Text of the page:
Undergraduate Course: Egypt: Political Dynamics in a Changing Middle East (PLIT10092)
|School||School of Social and Political Science
||College||College of Humanities and Social Science
|Credit level (Normal year taken)||SCQF Level 10 (Year 3 Undergraduate)
||Availability||Available to all students
|Summary||As the Arab worlds most populous country and home to many of the regions more significant political and ideological movements, Egyptian politics and foreign policy have had substantial influence beyond the countrys borders. The events of the Arab Spring have brought Egyptian internal politics to world attention for the first time since the days of Gamal Abdel Nasser. The outbreak and then apparent failure of the 25 January 2011 revolution has had powerful ripples throughout the Middle East and beyond. An understanding of the politics and sociology of Egypt is essential to contextualising such events. Egypt is also a useful case study for exploring issues related to authoritarianism, populism, informal politics and the interplay between economic development and politics in the non-Western world.
Week 1: The formation of the Egyptian state up to the revolution of 1919
Week 2: The emergence of popular political movements
Week 3: Nassers state: populism, corporatism and charismatic leadership
Week 4: Anwar Sadat and the politics and economic liberalisation
Week 5: Mubaraks Egypt
Week 6: Political Islam
Week 7: Foreign policy
Week 8: Clientalism and informal politics
Week 9: Protest movements
Week 10: A new Egypt?
Week 11: Conclusion & revision
Entry Requirements (not applicable to Visiting Students)
||Other requirements|| None
Information for Visiting Students
|Pre-requisites||Visiting students should have at least 4 Politics/International Relations courses at grade B or above (or be predicted to obtain this). We will only consider University/College level courses.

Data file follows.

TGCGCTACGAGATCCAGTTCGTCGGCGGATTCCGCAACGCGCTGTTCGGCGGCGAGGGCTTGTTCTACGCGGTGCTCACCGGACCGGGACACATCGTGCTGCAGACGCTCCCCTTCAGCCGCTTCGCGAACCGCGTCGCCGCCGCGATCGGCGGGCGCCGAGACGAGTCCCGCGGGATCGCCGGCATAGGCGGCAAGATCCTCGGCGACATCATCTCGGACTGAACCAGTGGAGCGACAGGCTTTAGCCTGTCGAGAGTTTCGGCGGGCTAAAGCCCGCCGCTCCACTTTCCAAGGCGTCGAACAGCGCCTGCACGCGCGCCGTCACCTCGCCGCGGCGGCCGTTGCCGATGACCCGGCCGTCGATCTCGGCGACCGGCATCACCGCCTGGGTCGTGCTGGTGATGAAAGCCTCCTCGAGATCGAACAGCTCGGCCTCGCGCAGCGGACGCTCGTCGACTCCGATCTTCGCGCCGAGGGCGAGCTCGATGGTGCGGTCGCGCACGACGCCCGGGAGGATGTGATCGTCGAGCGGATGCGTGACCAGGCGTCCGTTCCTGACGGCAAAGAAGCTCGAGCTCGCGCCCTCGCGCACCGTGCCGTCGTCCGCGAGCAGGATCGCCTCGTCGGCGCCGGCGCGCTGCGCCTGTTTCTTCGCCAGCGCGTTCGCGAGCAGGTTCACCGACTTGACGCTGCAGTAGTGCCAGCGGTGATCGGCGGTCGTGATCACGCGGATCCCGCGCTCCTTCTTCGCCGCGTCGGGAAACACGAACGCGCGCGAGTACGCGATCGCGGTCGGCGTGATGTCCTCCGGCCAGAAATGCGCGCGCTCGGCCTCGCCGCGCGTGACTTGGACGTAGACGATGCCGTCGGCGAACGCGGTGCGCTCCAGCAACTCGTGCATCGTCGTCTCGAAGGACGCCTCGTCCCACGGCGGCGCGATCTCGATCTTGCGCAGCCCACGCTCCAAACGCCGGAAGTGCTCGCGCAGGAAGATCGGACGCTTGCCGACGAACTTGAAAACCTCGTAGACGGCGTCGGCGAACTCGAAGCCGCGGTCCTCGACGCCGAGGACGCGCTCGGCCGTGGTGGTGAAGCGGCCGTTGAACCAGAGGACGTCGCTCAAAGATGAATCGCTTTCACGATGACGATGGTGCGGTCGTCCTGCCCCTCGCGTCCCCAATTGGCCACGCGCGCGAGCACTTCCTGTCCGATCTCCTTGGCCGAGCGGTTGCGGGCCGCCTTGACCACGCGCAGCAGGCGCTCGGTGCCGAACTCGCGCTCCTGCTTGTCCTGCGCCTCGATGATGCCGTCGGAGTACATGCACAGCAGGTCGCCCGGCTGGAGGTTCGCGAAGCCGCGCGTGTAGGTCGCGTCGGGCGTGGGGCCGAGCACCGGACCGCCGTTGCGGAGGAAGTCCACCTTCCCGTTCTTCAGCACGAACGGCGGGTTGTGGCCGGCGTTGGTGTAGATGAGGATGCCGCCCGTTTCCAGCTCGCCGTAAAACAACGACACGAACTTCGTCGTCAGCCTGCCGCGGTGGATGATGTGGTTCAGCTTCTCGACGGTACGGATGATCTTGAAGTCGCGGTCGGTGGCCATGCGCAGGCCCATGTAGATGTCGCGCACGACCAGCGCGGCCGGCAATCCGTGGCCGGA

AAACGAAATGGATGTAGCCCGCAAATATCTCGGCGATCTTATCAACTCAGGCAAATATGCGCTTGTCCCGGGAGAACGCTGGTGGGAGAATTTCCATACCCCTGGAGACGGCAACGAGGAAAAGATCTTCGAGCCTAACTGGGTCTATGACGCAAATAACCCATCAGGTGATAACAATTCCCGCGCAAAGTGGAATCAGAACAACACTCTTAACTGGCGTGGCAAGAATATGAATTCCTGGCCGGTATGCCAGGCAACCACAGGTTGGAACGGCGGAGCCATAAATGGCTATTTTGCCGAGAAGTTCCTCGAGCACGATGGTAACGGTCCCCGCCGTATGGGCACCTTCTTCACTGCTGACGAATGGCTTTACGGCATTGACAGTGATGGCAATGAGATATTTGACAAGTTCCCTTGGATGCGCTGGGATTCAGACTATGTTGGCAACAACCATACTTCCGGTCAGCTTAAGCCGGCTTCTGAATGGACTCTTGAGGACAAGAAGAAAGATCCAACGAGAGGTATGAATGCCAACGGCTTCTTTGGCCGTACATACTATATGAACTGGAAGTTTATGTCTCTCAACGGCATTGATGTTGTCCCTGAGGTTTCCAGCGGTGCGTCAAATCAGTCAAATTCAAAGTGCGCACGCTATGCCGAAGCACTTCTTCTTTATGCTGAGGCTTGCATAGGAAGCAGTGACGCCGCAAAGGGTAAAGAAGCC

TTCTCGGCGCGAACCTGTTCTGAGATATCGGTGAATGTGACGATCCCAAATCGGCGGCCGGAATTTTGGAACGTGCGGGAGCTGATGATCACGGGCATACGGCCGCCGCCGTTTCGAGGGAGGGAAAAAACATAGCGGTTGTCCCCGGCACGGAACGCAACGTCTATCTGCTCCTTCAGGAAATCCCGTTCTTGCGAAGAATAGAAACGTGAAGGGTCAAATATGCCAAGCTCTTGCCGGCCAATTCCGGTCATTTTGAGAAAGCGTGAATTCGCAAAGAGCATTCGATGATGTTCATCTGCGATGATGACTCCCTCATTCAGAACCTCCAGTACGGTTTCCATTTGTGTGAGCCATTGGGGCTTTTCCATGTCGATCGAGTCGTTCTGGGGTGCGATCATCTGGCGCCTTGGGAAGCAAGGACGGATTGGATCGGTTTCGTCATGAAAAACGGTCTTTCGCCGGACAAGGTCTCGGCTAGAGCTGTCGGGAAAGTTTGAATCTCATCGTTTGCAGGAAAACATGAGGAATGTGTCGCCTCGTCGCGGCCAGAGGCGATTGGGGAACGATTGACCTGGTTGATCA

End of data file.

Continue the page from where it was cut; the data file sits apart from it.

** as numbers are limited, visiting students should contact the Visiting Student Office directly for admission to this course **
|High Demand Course?
Course Delivery Information
|Not being delivered|
On completion of this course, the student will be able to:
- Demonstrate a working knowledge of Egyptian politics and sociology.
- Evaluate contending approaches to Egyptian politics and sociology.
- Be able to place contemporary political dynamics in Egypt within a broader historical, social and political context.
|Brownlee, Jason. Authoritarianism in an Age of Democratization. Cambridge [England]; New York: Cambridge University Press, 2007. |
Deeb, Marius. Arab Republic of Egypt. In The Government and Politics of the Middle East and North Africa, edited by David E Long and Bernard Reich, 340369. 4th ed. Oxford: Westview, 2002.
Kandil, Hazem. Soldiers, Spies, and Statesmen: Egypts Road to Revolt, 2012. (
Owen, Roger. State, Power and Politics in the Making of the Modern Middle East (Routledge, 2004).
Kassem, Maye. Egyptian Politics: The Dynamics of Authoritarian Rule (Boulder, C.O.: Lynne Rienner Publishers, 2004).
Henry, Clement M. Globalization and the Politics of Development in the Middle East. Second edition. New York: Cambridge University Press, 2010.
|Graduate Attributes and Skills
|Course organiser||Dr Ewan Stein
Tel: (0131 6)50 4264
|Course secretary||Miss Sarah McAllister
Tel: (0131 6)51 7143